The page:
Crayons Versus Markers
Updated: Nov 8, 2022
Let me begin by saying I am a fan of both, and I am not here to tell you that one is better than the other. I am sure everyone has their own preference on this subject and that is great! What I am here to talk about is the pros and cons of using crayons and markers from a therapy standpoint. Since the year 2020 brought remote learning to the forefront more parents have asked me which tool is better to use with their child when completing activities? This made me think this would be a good topic for my next blog post as I am always looking for topics related to helping children.
Before I begin please know that I am sharing my observations from my own experiences of many years of working with children in therapy sessions. Therefore, I am looking though my therapy lenses and giving you a product assessment from a therapy standpoint. Instead of answering the question of which one is better I am hoping to answer the WHY? Why would you use a crayon vs. a marker and vice verse. Then you can make a decision of what will work best for your child.
Lets start with the pros of using crayons:
Crayons require more pressure to use. As a therapist we are always trying to encourage our little ones to engage in activities that will increase hand strength. Using crayons to color is a great way to accomplish that without it looking like some sort of exercise.
Broken crayons are great to use as a therapy tool. Small pieces of crayons work well to encourage children to use their fingertips to hold versus their whole hand.
Crayons are fun to use with our kiddos who seek deep pressure or visual input. One way is to have them do a crayon rubbing. Place something flat (shape, leaf, etc.) under a piece of thin paper and have the child color over the object until they can see the outline of the object. It is fun for the kids to identify what the object is. Again, a fun way to work on hand strength without looking like work. Coloring with crayons can be a very relaxing activity for some children, and can be used as an calm down tool.
Cons of using crayons:
Crayons require more work to use, therefore little ones may tire out or just give up quicker than they would if using a marker.
Crayons can break and when they do adults can be pretty quick to throw them away, or the child may see them as being broken and not want to use them. Instead of throwing that broken crayon away lets have fun with using a little crayon encouraging the child to use their fingertips to hold it.
Crayons could be overstimulating for some kiddos. They can be very visual with all the different colors, they may have a strong smell, and they can be tactilely stimulating if there are multiple in a container that they can dig through. Many of my students like to fidget with them.
Now lets move to comparing markers. Here is some pros of using markers from a therapy standpoint:
Markers require very little pressure making them easier for little ones to you use. This can be a great starting point with little ones who have weak hands. I have a little boy who is working on prewriting strokes (vertical/horizontal lines, and circular strokes) who will barely hold anything in his hands. I gave him a marker and he showed me how he can make horizontal lines which was a first. Again, every child is different so you must present them with different options and see what best works for them.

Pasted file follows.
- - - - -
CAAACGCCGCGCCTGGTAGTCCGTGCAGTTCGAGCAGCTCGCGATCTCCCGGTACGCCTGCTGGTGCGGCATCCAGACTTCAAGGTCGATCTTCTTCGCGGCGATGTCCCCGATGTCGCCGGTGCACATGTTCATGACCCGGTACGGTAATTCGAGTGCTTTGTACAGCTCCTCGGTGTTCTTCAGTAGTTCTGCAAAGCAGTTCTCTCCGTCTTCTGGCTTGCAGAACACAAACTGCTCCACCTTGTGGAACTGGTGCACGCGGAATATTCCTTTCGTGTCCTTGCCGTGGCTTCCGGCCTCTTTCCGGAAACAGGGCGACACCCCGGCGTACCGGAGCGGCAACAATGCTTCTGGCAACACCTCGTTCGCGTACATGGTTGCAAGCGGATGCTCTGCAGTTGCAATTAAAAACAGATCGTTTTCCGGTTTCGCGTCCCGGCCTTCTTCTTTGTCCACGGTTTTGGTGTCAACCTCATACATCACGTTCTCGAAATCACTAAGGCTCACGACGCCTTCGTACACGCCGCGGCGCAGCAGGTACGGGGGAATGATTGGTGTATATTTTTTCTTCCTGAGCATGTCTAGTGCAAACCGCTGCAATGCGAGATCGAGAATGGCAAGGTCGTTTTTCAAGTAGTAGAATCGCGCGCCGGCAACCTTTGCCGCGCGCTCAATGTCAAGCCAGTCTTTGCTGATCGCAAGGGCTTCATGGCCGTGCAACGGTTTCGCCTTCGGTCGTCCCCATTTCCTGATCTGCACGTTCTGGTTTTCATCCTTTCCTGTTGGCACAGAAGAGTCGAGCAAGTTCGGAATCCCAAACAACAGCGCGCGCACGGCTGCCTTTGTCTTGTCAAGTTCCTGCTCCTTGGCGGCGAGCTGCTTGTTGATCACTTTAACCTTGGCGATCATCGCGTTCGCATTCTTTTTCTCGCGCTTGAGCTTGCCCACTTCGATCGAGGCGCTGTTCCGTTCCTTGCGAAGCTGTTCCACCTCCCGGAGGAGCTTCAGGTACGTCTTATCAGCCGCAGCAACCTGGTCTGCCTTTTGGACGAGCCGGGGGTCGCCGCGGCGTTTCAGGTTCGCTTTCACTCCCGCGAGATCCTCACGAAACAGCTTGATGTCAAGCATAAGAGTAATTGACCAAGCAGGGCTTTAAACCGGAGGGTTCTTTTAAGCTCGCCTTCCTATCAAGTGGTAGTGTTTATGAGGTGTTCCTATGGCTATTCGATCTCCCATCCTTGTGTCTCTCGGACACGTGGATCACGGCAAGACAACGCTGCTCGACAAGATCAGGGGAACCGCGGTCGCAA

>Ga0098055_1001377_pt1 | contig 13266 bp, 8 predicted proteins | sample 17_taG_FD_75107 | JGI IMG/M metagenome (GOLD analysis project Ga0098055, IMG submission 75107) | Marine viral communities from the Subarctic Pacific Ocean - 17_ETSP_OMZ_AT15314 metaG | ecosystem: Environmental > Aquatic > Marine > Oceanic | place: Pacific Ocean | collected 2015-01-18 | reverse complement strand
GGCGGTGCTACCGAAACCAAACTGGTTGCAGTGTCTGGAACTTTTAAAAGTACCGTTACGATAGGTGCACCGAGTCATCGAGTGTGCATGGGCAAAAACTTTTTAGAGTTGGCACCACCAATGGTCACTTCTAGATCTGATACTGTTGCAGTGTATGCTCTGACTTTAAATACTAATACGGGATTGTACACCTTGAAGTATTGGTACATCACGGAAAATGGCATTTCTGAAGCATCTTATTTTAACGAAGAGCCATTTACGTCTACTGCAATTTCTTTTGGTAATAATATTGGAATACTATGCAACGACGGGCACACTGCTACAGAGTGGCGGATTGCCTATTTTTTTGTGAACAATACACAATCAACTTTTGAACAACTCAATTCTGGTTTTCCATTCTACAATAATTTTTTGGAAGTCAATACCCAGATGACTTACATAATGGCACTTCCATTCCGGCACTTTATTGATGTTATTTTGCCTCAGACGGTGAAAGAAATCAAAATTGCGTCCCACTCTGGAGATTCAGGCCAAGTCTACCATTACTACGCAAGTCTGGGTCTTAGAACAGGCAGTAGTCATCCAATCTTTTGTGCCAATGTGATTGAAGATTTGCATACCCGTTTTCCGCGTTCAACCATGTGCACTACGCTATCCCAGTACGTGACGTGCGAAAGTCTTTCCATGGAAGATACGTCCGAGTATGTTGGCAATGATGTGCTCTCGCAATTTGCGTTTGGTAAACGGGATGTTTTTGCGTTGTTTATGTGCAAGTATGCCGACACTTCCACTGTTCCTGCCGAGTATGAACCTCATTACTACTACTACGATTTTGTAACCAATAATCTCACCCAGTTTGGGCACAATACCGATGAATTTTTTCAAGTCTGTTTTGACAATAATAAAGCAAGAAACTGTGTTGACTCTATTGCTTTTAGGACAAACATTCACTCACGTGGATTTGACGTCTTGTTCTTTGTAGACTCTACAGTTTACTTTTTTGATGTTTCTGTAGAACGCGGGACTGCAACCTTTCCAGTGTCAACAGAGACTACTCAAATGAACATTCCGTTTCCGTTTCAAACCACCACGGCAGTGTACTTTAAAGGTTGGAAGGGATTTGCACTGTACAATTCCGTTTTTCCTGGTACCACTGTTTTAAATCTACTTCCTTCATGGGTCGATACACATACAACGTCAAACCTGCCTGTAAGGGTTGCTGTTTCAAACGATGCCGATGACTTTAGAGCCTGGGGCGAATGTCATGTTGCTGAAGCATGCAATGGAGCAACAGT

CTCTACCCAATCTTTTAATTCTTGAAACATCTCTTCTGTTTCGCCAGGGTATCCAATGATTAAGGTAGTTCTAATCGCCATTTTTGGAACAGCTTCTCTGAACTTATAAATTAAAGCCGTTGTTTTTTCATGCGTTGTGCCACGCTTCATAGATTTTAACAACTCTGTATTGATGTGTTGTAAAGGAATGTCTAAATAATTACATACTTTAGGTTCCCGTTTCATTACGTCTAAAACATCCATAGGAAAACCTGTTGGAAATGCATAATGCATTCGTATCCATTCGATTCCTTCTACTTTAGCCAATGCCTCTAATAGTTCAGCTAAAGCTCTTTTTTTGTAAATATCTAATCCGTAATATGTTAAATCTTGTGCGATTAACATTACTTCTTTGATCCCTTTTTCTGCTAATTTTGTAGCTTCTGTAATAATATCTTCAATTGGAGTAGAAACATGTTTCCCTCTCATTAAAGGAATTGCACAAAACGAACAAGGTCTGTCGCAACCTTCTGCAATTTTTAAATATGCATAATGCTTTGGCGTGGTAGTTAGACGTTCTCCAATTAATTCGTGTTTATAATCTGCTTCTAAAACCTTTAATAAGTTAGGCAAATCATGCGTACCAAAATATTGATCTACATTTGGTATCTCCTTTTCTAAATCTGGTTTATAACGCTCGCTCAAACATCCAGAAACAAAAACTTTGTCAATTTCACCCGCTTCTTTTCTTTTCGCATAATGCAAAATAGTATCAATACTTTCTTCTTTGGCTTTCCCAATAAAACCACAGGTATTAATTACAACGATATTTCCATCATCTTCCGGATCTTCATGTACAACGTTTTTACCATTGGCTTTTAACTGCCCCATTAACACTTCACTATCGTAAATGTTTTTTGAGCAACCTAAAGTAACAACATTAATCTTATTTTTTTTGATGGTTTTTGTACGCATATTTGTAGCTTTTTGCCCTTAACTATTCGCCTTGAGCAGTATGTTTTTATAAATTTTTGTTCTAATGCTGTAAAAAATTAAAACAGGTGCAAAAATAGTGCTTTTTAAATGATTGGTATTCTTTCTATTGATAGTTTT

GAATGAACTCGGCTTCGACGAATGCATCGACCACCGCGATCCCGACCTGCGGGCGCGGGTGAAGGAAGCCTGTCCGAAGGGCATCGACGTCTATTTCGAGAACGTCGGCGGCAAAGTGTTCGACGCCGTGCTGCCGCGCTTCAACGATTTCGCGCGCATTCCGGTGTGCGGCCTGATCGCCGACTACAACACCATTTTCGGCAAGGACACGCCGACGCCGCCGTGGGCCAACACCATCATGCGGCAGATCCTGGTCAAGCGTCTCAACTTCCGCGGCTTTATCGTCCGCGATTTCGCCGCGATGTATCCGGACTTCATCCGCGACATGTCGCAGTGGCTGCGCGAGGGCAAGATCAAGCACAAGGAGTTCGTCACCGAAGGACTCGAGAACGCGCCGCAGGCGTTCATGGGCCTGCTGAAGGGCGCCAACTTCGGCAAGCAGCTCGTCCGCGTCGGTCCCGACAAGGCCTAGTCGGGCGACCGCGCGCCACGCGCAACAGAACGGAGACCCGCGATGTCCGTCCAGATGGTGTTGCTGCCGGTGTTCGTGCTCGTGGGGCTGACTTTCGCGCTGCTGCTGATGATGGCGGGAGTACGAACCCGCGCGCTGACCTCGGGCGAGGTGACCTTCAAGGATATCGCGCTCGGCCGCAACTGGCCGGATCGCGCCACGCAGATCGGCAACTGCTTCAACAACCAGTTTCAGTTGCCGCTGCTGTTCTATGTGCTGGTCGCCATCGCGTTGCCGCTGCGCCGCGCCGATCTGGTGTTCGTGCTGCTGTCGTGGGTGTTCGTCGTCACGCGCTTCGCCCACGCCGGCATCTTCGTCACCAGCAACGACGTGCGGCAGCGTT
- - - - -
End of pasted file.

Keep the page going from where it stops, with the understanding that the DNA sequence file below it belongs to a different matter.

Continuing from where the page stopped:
The vibrant colors of markers can be visually stimulating making them more inviting to use. If my goal is to increase a Childs participation in an art activity than I am going to encourage marker usage because it is less about building hand strength and more about engagement.
They make such a variety of markers now ranging from different shapes to having a variety of scents. Markers are very kid friendly which make them highly motivating to use. This makes markers a great tool to use to increase participation. My kiddos who do not like table task I will often give them the choice between using crayons or markers and see which ones they connect with. Basically following their lead, removing the pressure, and offering choices. Does that approach always work? Not 100% of the time, however it works more than if you don't.
Cons of using markers:
They do not provide any resistance, therefore less energy required. All depends on what your trying to accomplish with your child. Maybe start with markers and then move to using crayons. It is always fun to switch things up!
Markers can bleed through the paper which may mess up the art project, or leave marks on your work area.
Having a variety of choices can be fun, however they can be distracting causing your child to lose their focus to do the actual activity.
Overall, I feel like in the therapy world both crayons and markers can be very useful. They both serve the same function, however they differ in why or when you use them. Regardless what you decide the most important thing to remember is to show your child how to have fun. If they see you having fun then more than likely they will want to join in on the fun with using these art tools.
I hope this blog got you thinking a little different on these two everyday tools. Thank you for taking the time to read my blog. If you would like to watch my video over this topic you can click on the video below. If you like what you hear then please give it a thumbs up and don't forget to subscribe to my channel to keep updated on new videos.
Thanks Again, Miss Farrah